Having Drink Cravings? Here's What I Do To Fight Them Off

No matter how long it’s been since you quit drinking, at some point you’ll crave a drink. I’ve heard people say, “Once I quit drinking the obsession was lifted” and sure, maybe the obsession was lifted, and they weren’t thinking about drinking all day every day, but that doesn’t mean they never again had the thought that they’d cut a bitch for a Budweiser. We’re human!  It doesn’t matter how hard you work on your sobriety: You can practice transcendental meditation two hours a day; visit an expensive therapist weekly or journal endlessly about your childhood, but the fact is, sometimes it all goes out the window and you crave a drink. You want a momentary reprieve. You just want to alter your goddamn mood for a minute, even if nothing’s wrong!

You want a momentary reprieve. You just want to alter your goddamn mood for a minute, even if nothing’s wrong!

About a week ago I had some impure thoughts about a White Russian.  Let me explain: Last Sunday night I was snuggled into a booth at California Pizza Kitchen with my cute husband and three kids, enjoying a bowl of chicken tortilla soup and a chopped salad, feeling entirely content, when a waiter walked by with a White Russian on his tray. The layers of coffee liqueur, cream and vodka glistened in the glass due to the restaurant lighting and the moisture from the ice cubes. It looked incredibly delicious. And that’s when the fantasizing started. How would it feel if that drink was for me? What would it feel like to be able to have a nice drink at a restaurant while relaxing with my family? I mean, sure, I was definitely appreciating my evening; I was sitting back listening to my son make burp and fart jokes, smiling at my daughter’s tales of middle school, I wasn’t tense in the least. But how nice would it feel to have a little buzz? Wouldn’t it just elevate the experience? Wouldn’t it be that much nicer? I was triggered. I was romanticizing drinking. This kind of thinking always leads to resentment: Why can other people have a drink and I can’t? It’s not fair. Why can’t I just have one?

This is when I had to employ a tool I learned in recovery called “Think Through the Drink” where you follow what would happen if you had a drink to its probable conclusion. For me, it probably doesn’t go the way you might imagine. If I had a White Russian I don’t think I’d end up having seven more, fighting with the waiter and then commandeering the car from my husband and driving the whole lot of us home in a blackout. It would never be that dramatic –at least not at first. Here’s a more likely scenario: I’d have a drink and I’d really love the feeling, especially after not having had one in such a long time. Immediately, I’d think about having another one because if one drink makes me feel loose and relaxed, two will make me feel that much better. But I’ll stop at one to show I can. The next day I’ll think, well I managed to have just one simple drink out to dinner with my family last night so why not experiment with drinking a glass of wine at home? And since I’m just hanging out at home, why not have a couple? Soon, I’ll be back to having a few glasses of wine every day until one weekend, I’ll go to sushi and have a large sake and a large Sapporo all to myself because that’s how I roll! I’ll probably insist on going out for another drink or four after dinner because now that I’m drinking again, might as well! Let’s live a little! We never go out! The next morning I’ll wake up with a crushing hangover, not remembering whether I paid the sitter or whispered good night to my children -- who before that White Russian had only known a sober present mom and I’ll be full of regret.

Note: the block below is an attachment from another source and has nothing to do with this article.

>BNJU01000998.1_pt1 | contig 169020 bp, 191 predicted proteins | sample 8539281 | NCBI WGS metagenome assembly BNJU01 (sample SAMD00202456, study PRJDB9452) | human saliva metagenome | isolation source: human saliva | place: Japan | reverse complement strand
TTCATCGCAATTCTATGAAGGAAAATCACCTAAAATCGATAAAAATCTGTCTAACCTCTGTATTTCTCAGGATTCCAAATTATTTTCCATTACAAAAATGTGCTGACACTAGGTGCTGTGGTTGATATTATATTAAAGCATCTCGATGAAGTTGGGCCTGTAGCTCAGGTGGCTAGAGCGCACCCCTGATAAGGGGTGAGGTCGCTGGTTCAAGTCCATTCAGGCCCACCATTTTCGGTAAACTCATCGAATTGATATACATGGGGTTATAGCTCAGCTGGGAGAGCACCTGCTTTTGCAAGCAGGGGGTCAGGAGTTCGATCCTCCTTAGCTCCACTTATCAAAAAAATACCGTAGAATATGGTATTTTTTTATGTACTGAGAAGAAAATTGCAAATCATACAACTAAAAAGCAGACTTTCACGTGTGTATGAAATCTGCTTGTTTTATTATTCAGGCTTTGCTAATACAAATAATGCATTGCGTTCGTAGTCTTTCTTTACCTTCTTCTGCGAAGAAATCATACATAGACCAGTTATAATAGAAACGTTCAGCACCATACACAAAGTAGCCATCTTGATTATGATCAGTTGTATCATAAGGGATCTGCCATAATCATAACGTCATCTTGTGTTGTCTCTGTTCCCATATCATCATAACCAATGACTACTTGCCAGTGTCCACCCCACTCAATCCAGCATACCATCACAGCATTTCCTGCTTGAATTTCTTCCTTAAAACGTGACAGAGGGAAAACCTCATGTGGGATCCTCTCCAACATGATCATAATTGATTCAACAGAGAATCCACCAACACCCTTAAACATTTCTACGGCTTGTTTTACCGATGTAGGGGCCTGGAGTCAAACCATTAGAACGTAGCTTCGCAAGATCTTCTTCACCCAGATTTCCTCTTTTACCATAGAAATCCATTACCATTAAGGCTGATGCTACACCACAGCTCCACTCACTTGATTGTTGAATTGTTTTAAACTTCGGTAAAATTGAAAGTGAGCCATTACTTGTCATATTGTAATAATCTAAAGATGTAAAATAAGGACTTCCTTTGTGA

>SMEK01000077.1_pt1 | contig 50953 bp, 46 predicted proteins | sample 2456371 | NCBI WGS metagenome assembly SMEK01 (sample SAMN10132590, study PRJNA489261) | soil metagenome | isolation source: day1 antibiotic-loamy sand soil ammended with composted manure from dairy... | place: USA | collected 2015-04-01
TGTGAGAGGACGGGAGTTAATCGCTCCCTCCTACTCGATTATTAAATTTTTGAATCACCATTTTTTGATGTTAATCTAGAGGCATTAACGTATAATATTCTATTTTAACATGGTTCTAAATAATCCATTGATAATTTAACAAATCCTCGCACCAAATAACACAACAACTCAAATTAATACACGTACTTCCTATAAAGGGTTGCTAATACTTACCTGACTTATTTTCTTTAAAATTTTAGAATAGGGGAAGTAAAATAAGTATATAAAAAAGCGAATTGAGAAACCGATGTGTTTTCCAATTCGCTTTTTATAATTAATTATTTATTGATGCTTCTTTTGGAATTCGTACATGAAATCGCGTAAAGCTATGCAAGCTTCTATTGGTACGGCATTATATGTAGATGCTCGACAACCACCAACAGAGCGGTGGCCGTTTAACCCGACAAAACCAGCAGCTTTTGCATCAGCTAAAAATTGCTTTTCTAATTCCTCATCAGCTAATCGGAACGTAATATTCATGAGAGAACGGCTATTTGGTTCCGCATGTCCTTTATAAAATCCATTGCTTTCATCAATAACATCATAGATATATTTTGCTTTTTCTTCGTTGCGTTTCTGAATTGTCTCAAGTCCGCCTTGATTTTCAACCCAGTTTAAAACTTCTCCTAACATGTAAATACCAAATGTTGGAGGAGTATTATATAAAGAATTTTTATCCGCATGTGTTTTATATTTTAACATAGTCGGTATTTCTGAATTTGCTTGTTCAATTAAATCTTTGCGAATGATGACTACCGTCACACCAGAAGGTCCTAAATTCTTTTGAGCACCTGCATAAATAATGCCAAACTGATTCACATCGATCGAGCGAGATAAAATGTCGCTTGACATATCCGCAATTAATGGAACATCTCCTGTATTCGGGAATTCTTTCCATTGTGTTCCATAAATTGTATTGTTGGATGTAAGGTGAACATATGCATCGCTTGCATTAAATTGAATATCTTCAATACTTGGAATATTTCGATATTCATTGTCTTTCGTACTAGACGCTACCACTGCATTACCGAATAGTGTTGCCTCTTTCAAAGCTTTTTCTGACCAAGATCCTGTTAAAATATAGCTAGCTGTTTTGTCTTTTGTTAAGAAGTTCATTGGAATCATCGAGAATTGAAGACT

This is when I had to employ a tool I learned in recovery called “Think Through the Drink” where you follow what would happen if you had a drink to its probable conclusion. For me, it probably doesn’t go the way you might imagine.

I didn’t have the White Russian and the craving passed. They always do.

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Stefanie Wilder-Taylor is an author, blogger and podcaster. She’s talked sobriety on Dr. Oz, Larry King Live, Dr. Drew, GMA, 20/20 and The Today Show. She lives in Los Angeles with her husband and three sporadically charming children.